A thiol proteinase inhibitor, E-64-d, corrects the abnormalities in concanavalin A cap formation and the lysosomal enzyme activity in leucocytes from patients with Chediak–Higashi syndrome by reversing the down-regulated protein kinase C activity

Authors


Fuminori Tanabe MD, PhD, Division of Human Health Sciences, Yamanashi College of Nursing, 1–6-1 Ikeda, Kofu, Yamanashi 400–0062, Japan.  E-mail: tanabef@ycn.ac.jp

Abstract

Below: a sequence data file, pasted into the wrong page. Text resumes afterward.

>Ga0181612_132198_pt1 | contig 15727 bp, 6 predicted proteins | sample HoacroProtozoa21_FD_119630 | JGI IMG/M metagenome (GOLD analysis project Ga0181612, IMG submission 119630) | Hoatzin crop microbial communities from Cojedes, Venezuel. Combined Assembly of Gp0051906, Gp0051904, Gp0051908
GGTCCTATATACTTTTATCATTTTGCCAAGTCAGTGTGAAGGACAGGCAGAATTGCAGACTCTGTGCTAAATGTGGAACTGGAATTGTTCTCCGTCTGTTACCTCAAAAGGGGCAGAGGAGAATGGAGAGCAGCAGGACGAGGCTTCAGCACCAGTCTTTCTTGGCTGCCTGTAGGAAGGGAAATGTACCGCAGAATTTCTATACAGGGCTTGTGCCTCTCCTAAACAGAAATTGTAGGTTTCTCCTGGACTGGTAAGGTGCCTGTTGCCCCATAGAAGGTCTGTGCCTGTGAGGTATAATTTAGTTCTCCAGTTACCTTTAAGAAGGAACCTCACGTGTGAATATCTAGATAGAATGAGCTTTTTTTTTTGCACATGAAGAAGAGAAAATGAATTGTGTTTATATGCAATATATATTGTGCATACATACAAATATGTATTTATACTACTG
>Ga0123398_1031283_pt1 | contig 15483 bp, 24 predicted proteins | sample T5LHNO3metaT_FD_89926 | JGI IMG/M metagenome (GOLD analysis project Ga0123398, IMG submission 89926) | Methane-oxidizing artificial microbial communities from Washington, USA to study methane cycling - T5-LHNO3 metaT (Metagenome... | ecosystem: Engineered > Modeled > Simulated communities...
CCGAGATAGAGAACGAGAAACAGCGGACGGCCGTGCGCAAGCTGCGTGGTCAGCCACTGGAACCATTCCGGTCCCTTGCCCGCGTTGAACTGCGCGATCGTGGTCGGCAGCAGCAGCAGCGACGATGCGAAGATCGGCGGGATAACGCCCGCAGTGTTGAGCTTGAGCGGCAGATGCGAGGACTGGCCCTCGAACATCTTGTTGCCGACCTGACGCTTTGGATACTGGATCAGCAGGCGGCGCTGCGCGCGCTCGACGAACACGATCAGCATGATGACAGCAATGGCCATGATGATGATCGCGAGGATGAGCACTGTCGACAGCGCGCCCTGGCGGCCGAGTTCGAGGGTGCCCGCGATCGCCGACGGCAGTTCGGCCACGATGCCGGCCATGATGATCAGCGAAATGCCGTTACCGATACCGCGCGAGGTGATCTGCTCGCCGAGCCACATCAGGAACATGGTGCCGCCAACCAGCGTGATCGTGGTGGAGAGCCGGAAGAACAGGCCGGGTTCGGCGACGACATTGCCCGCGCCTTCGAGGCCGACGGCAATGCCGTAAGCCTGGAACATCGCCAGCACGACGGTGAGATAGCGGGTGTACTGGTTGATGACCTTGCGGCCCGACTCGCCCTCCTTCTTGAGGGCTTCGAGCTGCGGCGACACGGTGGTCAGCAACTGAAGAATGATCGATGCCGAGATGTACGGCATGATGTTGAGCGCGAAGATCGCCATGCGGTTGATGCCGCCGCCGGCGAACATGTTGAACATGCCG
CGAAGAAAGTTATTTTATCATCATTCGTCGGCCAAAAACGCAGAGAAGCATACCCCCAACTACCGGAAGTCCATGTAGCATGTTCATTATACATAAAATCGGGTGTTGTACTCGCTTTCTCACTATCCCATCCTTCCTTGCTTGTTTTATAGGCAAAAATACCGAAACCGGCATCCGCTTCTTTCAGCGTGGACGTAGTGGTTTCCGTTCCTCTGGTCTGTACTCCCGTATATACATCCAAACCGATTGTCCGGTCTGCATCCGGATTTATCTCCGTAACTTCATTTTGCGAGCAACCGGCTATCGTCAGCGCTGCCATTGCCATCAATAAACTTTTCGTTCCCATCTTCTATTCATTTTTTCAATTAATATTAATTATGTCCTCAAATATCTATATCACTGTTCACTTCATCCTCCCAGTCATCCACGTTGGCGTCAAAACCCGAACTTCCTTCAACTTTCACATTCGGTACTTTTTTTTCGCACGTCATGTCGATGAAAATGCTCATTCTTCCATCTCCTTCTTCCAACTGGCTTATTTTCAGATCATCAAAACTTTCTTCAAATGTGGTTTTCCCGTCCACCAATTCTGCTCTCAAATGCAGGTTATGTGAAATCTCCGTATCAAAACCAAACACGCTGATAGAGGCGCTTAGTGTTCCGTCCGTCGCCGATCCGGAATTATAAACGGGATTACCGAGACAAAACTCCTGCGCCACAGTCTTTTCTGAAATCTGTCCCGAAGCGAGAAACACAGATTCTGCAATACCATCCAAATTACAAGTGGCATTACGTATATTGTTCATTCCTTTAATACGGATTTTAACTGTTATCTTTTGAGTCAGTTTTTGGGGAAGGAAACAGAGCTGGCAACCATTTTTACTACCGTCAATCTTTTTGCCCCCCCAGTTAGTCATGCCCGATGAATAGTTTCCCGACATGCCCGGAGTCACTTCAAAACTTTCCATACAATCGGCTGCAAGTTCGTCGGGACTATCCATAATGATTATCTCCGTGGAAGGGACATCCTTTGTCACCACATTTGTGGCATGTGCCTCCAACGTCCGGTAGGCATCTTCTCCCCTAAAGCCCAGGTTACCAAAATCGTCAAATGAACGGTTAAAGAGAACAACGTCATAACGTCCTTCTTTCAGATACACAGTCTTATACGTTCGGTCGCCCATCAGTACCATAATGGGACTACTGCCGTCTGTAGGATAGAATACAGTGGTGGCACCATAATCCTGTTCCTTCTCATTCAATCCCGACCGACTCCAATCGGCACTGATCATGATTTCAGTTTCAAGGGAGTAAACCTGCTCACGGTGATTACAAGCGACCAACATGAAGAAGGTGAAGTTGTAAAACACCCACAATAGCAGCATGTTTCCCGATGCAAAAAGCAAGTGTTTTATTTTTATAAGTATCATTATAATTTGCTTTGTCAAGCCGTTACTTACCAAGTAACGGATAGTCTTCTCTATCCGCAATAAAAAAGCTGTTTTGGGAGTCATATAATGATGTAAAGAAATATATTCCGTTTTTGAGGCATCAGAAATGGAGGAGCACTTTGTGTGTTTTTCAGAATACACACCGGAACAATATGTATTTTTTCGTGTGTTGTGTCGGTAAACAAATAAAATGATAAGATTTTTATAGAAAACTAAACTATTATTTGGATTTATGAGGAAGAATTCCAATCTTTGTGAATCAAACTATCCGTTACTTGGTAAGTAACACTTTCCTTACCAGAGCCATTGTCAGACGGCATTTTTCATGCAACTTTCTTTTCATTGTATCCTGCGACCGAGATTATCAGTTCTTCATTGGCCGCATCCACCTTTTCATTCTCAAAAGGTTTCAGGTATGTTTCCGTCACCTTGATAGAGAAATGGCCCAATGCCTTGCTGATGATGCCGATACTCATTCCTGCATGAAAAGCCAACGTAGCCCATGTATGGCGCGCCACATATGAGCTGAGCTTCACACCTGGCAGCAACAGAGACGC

We have reported previously that the abnormally down-regulated protein kinase C (PKC) causes cellular dysfunction observed in natural killer (NK) cells, polymorphonuclear leucocytes (PMNs) and fibroblasts from beige mouse, an animal model of Chediak–Higashi syndrome (CHS). Here we show that the abnormal down-regulation of PKC activity also occurs in Epstein–Barr (EB) virus-transformed cell lines from CHS patients. When CHS cell lines were stimulated with concanavalin A (Con A) for 20 min, the membrane-bound PKC activity declined markedly, whereas that in control cell lines increased. We found that E-64-d, which protects PKC from calpain-mediated proteolysis, reversed the declined PKC activity and corrected the increased Con A cap formation to almost normal levels in CHS cell lines. We confirmed that the dysregulation of PKC activity also occurred in peripheral blood mononuclear leucocytes (PBMC) from CHS patients and that E-64-d corrected both the declined PKC activity and increased Con A cap formation. E-64-d also corrected the reduced lysosomal elastase and cathepsin G activity in CHS cell lines. In contrast, chelerythrin, a specific inhibitor of PKC, and C2-ceramide, which promotes PKC breakdown induced by calpain, increased Con A cap formation and inhibited both elastase and cathepsin G activity in normal cell lines. Moreover, we found that ceramide production in CHS cell lines increased significantly after Con A stimulation, which coincides with our previous observation in fibroblasts from CHS mice. These results suggest an association between ceramide-induced PKC down-regulation and the cellular dysfunctions in CHS.

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